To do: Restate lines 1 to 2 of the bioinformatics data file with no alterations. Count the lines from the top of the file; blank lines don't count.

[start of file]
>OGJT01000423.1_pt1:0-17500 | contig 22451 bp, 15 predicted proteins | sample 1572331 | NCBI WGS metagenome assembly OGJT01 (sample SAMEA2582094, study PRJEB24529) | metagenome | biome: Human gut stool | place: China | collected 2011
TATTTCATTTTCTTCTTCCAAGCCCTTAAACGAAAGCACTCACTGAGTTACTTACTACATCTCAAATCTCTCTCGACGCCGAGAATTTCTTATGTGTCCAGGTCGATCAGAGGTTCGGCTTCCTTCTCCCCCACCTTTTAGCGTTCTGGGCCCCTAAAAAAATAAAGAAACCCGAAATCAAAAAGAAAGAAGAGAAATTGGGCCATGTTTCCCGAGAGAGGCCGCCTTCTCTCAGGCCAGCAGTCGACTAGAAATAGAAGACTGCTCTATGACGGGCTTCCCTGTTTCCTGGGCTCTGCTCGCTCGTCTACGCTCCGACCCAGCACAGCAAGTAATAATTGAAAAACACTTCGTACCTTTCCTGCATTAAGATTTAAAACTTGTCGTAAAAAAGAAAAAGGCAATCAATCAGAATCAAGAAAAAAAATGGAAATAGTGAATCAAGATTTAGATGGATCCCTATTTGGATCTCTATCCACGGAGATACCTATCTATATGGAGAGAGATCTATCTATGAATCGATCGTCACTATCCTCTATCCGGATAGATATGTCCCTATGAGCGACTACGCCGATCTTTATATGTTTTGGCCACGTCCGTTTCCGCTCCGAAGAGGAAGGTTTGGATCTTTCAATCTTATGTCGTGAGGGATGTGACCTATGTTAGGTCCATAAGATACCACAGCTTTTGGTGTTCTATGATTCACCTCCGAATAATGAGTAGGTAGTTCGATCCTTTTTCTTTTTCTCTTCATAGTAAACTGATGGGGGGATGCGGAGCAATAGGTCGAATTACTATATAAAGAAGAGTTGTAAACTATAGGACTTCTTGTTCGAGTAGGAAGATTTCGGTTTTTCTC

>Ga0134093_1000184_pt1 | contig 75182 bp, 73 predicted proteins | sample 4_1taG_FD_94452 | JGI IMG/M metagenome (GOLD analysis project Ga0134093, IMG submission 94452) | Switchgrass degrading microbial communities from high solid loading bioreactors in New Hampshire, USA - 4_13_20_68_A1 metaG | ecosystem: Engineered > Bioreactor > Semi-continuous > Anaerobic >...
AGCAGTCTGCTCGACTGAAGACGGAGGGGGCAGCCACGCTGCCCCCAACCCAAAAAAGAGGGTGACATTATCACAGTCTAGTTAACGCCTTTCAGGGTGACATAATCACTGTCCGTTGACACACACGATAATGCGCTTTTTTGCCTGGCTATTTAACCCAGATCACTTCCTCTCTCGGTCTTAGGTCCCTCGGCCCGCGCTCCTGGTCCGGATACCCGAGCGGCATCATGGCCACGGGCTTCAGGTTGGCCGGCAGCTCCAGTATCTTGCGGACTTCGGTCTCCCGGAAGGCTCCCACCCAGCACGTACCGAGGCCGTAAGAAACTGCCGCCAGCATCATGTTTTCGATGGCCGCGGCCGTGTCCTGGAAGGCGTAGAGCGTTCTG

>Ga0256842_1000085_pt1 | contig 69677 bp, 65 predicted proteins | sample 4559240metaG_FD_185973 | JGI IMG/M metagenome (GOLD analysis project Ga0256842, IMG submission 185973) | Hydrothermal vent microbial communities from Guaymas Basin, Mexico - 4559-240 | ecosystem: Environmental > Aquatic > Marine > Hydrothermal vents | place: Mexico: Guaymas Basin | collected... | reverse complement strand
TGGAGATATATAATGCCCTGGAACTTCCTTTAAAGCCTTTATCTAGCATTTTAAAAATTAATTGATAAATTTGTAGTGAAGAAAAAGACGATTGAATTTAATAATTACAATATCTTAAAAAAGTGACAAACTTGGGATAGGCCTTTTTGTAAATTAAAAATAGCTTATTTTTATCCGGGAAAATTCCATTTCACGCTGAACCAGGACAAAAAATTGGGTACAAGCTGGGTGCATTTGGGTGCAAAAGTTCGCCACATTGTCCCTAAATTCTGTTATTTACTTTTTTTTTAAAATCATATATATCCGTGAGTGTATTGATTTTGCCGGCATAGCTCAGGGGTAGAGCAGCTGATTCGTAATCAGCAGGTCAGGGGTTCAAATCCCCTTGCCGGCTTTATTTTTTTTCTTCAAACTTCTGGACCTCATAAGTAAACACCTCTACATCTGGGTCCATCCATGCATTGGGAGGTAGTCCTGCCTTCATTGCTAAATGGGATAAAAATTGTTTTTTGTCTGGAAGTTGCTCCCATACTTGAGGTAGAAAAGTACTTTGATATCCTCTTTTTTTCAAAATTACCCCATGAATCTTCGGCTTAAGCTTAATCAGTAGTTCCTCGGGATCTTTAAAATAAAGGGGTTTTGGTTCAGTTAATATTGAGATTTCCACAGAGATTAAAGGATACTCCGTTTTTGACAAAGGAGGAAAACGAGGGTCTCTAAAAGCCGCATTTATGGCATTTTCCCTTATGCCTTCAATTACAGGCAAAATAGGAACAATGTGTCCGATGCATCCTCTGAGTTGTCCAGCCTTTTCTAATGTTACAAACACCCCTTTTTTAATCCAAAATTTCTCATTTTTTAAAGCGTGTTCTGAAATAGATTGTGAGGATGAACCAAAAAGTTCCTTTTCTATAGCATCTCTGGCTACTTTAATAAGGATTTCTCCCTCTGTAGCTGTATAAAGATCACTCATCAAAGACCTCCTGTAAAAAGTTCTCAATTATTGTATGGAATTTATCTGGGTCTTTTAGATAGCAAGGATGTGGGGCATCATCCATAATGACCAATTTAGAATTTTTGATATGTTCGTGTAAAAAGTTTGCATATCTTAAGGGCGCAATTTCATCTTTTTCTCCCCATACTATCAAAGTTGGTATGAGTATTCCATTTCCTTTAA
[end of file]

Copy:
>OGJT01000423.1_pt1:0-17500 | contig 22451 bp, 15 predicted proteins | sample 1572331 | NCBI WGS metagenome assembly OGJT01 (sample SAMEA2582094, study PRJEB24529) | metagenome | biome: Human gut stool | place: China | collected 2011
TATTTCATTTTCTTCTTCCAAGCCCTTAAACGAAAGCACTCACTGAGTTACTTACTACATCTCAAATCTCTCTCGACGCCGAGAATTTCTTATGTGTCCAGGTCGATCAGAGGTTCGGCTTCCTTCTCCCCCACCTTTTAGCGTTCTGGGCCCCTAAAAAAATAAAGAAACCCGAAATCAAAAAGAAAGAAGAGAAATTGGGCCATGTTTCCCGAGAGAGGCCGCCTTCTCTCAGGCCAGCAGTCGACTAGAAATAGAAGACTGCTCTATGACGGGCTTCCCTGTTTCCTGGGCTCTGCTCGCTCGTCTACGCTCCGACCCAGCACAGCAAGTAATAATTGAAAAACACTTCGTACCTTTCCTGCATTAAGATTTAAAACTTGTCGTAAAAAAGAAAAAGGCAATCAATCAGAATCAAGAAAAAAAATGGAAATAGTGAATCAAGATTTAGATGGATCCCTATTTGGATCTCTATCCACGGAGATACCTATCTATATGGAGAGAGATCTATCTATGAATCGATCGTCACTATCCTCTATCCGGATAGATATGTCCCTATGAGCGACTACGCCGATCTTTATATGTTTTGGCCACGTCCGTTTCCGCTCCGAAGAGGAAGGTTTGGATCTTTCAATCTTATGTCGTGAGGGATGTGACCTATGTTAGGTCCATAAGATACCACAGCTTTTGGTGTTCTATGATTCACCTCCGAATAATGAGTAGGTAGTTCGATCCTTTTTCTTTTTCTCTTCATAGTAAACTGATGGGGGGATGCGGAGCAATAGGTCGAATTACTATATAAAGAAGAGTTGTAAACTATAGGACTTCTTGTTCGAGTAGGAAGATTTCGGTTTTTCTC